You have probably already invested a lot of time doing family genealogy research. You may have tried many ways to identify the genealogy information you need to find someone in Mexico, from searching the Internet and visiting free genealogy web sites to speaking to friends and family. You may have been searching online for hours and hours. You may have talked to relatives or friends of the person you are searching for, but you just have not gotten the information you need and are not able to find this person living in Mexico.
Let’s start with the fundamentals of what genealogy information you should be searching for.
Your first goal should be to have the complete name of the person you are looking for. Let’s use the name Juan Carlos Garcia Gonzalez as an example.
If you have a friend who has a name like Juan Carlos, that is his name. In English we might separate out two names. Someone named Billy Bob may also be called Bob or Billy. However, in Mexico Juan Carlos is this person’s name. It’s not correct to call him Juan or to him Carlos. His name is Juan Carlos. Be aware of this because having the complete and full name is very important in your search and will help you to more quickly locate this person.
The complete name is not only their first name(s) but also both of their last names. In Spanish a person has two last names. The first last name in Spanish is the name of the father (for example: Garcia). Gonzalez is the second last name and this is the equivalent of our mother’s maiden name. By putting the two together, you have a complete name. Doing Mexico family genealogy is often easier because the Spanish style of two last names minimizes the chance of accidentally researching someone else’s family lineage.
You can also discover this information by talking to every relative this person has. Ask questions such as where did this person come from. Ask how they came to be in the United States. Ask where they went to school or where they vacationed as they were growing up. Different questions can help trigger memories and details that will help you find the information and the person you are looking for.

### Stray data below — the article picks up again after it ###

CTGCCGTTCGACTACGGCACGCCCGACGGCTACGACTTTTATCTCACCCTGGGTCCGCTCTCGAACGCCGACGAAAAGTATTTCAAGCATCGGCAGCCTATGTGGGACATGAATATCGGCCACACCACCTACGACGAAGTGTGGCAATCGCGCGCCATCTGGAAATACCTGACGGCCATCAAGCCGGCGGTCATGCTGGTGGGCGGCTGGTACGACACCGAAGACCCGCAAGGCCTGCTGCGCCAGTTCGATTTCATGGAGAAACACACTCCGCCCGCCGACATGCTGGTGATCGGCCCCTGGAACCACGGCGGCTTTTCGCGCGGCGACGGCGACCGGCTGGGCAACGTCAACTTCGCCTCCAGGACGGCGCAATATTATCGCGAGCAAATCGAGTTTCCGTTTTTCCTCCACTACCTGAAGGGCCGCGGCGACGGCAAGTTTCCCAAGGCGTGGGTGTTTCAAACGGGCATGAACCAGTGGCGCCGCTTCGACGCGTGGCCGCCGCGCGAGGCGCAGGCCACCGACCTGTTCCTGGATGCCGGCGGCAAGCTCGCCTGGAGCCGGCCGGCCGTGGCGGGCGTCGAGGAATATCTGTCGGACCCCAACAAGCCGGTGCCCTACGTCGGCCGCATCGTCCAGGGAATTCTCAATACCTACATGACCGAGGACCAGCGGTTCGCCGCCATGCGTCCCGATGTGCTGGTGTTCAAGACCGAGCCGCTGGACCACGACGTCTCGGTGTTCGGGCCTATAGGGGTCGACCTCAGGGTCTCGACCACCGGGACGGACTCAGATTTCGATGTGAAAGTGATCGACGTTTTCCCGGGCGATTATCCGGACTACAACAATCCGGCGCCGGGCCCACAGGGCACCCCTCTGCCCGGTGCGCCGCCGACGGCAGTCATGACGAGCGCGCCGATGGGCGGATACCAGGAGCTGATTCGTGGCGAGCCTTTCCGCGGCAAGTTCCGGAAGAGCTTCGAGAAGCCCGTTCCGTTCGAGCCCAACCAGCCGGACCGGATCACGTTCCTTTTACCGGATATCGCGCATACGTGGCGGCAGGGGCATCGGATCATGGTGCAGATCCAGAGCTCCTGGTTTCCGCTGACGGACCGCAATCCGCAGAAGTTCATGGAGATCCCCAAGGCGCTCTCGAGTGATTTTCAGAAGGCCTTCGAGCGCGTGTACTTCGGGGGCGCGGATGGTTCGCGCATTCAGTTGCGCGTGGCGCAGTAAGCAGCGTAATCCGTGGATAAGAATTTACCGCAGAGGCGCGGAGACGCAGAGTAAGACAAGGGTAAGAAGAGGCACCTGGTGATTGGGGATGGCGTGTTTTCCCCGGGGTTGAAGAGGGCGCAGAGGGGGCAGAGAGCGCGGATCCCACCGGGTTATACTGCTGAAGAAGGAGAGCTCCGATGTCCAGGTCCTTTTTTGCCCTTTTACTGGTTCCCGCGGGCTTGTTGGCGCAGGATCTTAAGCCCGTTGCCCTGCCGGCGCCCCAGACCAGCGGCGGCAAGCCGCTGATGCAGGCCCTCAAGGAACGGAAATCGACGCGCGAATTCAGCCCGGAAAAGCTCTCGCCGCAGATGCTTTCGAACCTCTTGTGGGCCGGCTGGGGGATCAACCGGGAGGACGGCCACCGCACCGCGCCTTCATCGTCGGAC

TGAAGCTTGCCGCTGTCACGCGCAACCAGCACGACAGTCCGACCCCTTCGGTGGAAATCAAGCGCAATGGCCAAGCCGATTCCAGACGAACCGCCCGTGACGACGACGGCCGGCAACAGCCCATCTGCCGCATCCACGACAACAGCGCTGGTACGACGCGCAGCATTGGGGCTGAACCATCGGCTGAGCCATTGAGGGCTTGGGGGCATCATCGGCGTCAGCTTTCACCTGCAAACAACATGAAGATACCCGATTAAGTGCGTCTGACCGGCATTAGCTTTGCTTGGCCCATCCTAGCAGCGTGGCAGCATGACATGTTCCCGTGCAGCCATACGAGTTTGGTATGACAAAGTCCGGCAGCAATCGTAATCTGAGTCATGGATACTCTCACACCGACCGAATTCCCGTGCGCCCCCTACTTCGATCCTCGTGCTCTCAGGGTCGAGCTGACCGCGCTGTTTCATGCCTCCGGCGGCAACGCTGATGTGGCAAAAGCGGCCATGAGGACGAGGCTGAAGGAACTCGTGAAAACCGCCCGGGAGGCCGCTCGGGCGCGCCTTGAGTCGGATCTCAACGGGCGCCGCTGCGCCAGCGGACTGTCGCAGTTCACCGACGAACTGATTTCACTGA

A great way to get family genealogy information is to get a person to tell you stories using questions like, “So how did you and my father meet?” or “What did he/she like to do during the weekends?” Engaging the people that you talk to in your family and circle of friends in stories is an excellent method to jog their memory. Sometimes with story telling they remember something they may have otherwise forgotten.
Story telling is an incredible tool to get people to tell you the information you want. It will also give you an idea of who this person was and what they were doing and may lead you to other ideas.
Here is a key. Talk to every relative you have. There is always one relative in every family who knows a little bit about everyone. And it does not matter if they are your third cousin or they are four times removed. They could be an ex-husband, an ex-uncle. It does not matter. You would be amazed at how much information other people in the family have about your side of the family. You may think that your immediate family should know everything about the family, but that is not always true. I urge you to go talk to every possible relative.
Maybe they talked to someone from another group, such as a priest or teacher. Go after as many leads as you can. You should plan to interview several people to get all the facts.
The second key piece of information that you need to have is the city and the state of where they are or where they were living.
Finding out where they did live can be helpful if you do not know where they are living right now. If someone has lived in Guadalajara and they came to the United States for, say, ten years, there is a very good possibility they may be going back to Guadalajara at some point. Also finding where they did live is very helpful because their family and friends may still be there. This is especially true for someone who wants to find a birth father or birth mother still living in Mexico.
Why do you need to know the city and state? If you tried to go to an Internet search engine site, maybe one that specialized in genealogy research and put in only a person’s name without the city and state you are not going to get any information. Why? Even in the United States you have to tell the site where this individual is presently residing. If you do not have that basic information, you are not going to get an answer. It is virtually impossible to locate a person if you do not have the city and the state where they are living.
These two key pieces of information will go far in helping with your search and Mexico family genealogy research. In the next article, we will organize all the information you have collected.